The Association between Relationship-Centered and Partner-Focused OC Symptoms:
ROCD can involve relationship-centered and partner-focused symptoms. In the following section, we explore the reciprocal associations between these two presentations of ROCD phenomena. We begin by discussing the within-person interplay between relationship-centered and partner-focused symptoms. We then consider the impact of ROCD symptoms on the relationship partner.
Within-person bidirectional infiltration of ROCD symptoms.
Clinical experience and empirical findings indicate that relationship-centered and partner-focused OC symptoms often co-occur. Indeed, the total scores of the PROCSI and ROCI were found to be strongly correlated (e.g., Doron, Derby et al, 2012a, 2012b). Two recent longitudinal studies suggest that these two presentations of ROCD symptoms may fuel each other over time. In one longitudinal study, partner-focused OC symptoms predicted an increase in relationship-centered OC symptoms two months later and vice versa (Doron, Derby et al., 2012b). More recently, these findings were replicated in a one-year longitudinal study (Szepsenwol, Doron & Shahar, 2013).
Partner-focused OC symptoms may exacerbate relationship-centered OC symptoms by increasing doubts regarding the relationship and the relationship quality. As discussed earlier, relationship satisfaction is hampered by partner-focused OC symptoms (Doron, Derby et al., 2012b). ROCD clients tend to interpret the occurrence of intrusions regarding the partner’s flaws as evidence that something is wrong in this relationship. In this way, preoccupations with the partner’s perceived flaws may increase the likelihood of developing doubts regarding the relationship “rightness” and one’s feelings towards the partner. Clinical experience also shows that ROCD clients with partner-focused symptoms often devote increased attention to romantic alternatives and compulsively compare their current romantic partners to these alternatives. Increased attention to alternatives, when coupled with low relationship satisfaction, is likely to lower relationship commitment (Rusbult, 1980) and foster relationship doubts.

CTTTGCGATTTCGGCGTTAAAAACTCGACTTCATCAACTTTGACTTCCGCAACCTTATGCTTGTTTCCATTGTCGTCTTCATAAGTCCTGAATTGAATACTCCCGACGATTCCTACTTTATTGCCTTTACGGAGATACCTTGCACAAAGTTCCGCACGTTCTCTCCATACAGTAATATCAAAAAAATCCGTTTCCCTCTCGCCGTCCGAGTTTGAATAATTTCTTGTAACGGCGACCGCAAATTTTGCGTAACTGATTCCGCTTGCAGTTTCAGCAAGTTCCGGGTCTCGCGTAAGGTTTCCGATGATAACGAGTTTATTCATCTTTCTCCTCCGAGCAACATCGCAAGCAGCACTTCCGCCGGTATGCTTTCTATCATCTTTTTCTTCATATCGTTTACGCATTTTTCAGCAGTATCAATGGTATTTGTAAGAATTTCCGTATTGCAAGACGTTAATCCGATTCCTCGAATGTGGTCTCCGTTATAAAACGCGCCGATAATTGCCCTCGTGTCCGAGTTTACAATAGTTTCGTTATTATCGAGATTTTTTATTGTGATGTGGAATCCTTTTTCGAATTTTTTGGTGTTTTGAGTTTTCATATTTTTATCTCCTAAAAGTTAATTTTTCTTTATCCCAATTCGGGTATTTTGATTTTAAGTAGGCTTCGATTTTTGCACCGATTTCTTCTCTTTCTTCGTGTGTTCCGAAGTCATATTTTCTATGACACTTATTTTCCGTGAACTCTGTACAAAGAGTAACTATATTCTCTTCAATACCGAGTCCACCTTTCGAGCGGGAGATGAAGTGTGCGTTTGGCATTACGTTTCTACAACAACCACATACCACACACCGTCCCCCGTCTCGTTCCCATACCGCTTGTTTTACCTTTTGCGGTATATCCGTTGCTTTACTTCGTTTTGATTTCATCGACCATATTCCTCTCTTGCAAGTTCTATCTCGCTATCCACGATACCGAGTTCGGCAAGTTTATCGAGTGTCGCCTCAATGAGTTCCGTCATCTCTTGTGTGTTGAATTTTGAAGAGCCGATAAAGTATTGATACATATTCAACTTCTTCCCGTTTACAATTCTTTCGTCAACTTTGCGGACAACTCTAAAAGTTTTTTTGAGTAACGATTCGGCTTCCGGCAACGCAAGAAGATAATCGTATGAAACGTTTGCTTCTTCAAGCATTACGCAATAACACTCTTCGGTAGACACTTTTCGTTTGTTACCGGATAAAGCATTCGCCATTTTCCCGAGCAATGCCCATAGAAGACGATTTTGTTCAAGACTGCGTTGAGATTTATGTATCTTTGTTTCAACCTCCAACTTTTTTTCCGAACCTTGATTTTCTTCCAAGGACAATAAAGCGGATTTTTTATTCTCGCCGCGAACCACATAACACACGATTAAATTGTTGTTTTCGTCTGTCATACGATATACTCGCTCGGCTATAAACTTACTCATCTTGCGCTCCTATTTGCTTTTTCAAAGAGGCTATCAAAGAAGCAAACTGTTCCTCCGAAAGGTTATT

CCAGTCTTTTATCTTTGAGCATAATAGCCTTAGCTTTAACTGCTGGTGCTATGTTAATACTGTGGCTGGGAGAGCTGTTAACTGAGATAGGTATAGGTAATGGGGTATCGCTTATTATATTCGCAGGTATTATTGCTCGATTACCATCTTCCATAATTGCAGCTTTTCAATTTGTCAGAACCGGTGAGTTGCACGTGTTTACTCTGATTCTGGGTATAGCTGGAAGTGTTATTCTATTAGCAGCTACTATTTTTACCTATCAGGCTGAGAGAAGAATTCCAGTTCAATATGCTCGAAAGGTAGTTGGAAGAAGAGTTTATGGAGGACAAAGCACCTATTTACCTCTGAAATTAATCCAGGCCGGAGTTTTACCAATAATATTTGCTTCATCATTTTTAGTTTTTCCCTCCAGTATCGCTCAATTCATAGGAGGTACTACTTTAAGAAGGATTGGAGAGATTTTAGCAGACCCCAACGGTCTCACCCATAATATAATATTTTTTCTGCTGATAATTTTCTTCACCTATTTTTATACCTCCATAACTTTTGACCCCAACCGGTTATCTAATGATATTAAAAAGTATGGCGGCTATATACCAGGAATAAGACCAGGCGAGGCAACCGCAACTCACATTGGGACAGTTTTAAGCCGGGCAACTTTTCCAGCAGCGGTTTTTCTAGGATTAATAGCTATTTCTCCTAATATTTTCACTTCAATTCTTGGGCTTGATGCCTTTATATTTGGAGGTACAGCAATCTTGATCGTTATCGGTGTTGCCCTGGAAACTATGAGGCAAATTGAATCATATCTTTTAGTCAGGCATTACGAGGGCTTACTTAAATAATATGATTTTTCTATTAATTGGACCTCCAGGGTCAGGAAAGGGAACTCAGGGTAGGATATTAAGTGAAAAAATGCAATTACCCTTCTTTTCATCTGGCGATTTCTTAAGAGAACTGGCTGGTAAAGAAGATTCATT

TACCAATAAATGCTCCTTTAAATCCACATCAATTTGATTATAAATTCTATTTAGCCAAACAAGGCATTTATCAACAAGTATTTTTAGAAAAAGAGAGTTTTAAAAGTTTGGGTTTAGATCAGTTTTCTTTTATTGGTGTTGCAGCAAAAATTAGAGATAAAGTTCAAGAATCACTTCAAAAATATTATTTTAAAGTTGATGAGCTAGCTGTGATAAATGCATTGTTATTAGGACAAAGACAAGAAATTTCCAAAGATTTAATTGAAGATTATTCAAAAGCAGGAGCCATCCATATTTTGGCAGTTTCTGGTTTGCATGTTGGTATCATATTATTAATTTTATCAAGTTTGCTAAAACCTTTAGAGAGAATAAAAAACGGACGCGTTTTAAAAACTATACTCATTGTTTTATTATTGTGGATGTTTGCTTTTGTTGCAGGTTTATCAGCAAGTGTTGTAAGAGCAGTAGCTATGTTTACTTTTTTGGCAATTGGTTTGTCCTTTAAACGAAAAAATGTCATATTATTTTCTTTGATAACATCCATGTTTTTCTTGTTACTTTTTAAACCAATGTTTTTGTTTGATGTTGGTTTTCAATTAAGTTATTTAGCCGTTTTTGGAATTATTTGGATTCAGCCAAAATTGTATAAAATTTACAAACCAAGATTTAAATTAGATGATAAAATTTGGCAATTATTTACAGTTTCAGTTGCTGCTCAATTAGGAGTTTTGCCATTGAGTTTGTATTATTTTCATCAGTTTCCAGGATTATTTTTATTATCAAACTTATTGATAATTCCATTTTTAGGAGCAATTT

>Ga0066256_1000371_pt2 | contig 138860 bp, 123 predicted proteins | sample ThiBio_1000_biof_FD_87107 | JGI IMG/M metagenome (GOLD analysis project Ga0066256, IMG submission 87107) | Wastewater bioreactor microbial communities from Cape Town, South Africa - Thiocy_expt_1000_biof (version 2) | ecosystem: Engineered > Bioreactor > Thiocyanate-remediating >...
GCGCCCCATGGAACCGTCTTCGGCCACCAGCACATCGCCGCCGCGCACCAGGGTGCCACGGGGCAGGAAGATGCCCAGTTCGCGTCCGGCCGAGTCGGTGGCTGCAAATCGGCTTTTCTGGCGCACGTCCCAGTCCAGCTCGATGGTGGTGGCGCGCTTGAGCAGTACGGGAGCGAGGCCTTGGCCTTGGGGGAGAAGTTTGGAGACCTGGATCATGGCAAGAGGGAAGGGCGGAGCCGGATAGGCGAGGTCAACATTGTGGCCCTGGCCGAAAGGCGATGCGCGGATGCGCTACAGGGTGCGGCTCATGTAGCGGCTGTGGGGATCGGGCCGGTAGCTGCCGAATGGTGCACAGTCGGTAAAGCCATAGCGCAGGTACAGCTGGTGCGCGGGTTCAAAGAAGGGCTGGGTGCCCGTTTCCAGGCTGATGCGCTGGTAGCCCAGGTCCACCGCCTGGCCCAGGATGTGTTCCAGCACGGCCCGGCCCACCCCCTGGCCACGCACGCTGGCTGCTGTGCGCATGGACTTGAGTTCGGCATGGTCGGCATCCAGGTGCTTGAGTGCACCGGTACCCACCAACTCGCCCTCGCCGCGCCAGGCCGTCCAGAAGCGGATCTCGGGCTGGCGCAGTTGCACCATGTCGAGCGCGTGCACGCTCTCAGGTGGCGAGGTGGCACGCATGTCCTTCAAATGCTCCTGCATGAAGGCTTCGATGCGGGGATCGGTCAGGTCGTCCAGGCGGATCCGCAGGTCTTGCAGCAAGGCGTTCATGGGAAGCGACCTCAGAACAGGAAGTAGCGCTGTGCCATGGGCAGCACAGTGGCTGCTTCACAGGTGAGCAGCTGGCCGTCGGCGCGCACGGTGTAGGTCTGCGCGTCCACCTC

Relationship-centered OC symptoms may promote partner-focused OC symptoms when identifying partner’s deficiencies is used as a means for assessing the rightness of the relationship or one’s feelings towards the partner. As argued above, relationship-centered OC symptoms increase monitoring of internal states and reliance on external “objective” feedback for evaluating one’s own feelings (Liberman & Dar, 2009). For some clients, identification of deficiencies in a partner is used as a proxy for assessing one’s own feelings towards this partner or the relationship. In this way, clients “justify” their doubts and worries by referring to their partner’s “objective” flaws.
Between-person infiltration of ROCD symptoms.
In addition to being self-enhanced within the same person over time, ROCD symptoms may also spread from one person to the next, especially within romantic relationships. That is, a person’s ROCD symptoms may “infect” over time his or her relationship partner, leading to more ROCD symptoms among this partner. Initial findings from an ongoing longitudinal study of dating partners indicate that within a one-month period, relationship-centered symptoms in one dyad member increase relationship-centered symptoms in the other dyad member. At the same time, partner-focused symptoms in one dyad member increase partner-focused symptoms in the other dyad member.
These dyadic effects may result from several ROCD-related processes. For example, having one partner constantly question the relationship may cause the other partner to do the same (e.g., “If he’s unsure of his love for me, how can I be sure?”). In addition, repeated reassurance seeking and compulsive comparisons may increase partners’ monitoring of their own internal states (e.g., “she keeps comparing me to her former boyfriend, but how does she compare to my former girlfriend?”). More generally, the emotional burden laid by one partner constantly questioning the other partner’s character, appearance, or suitability may lead to increased personal stress and higher threat appraisals in the targeted partner, which, in turn, may lead to more ROCD symptoms in this partner. Finally, one partner’s continuous doubting of the relationship may activate preexisting attachment insecurities in the other partner, thereby contributing to the development of ROCD symptoms in this partner.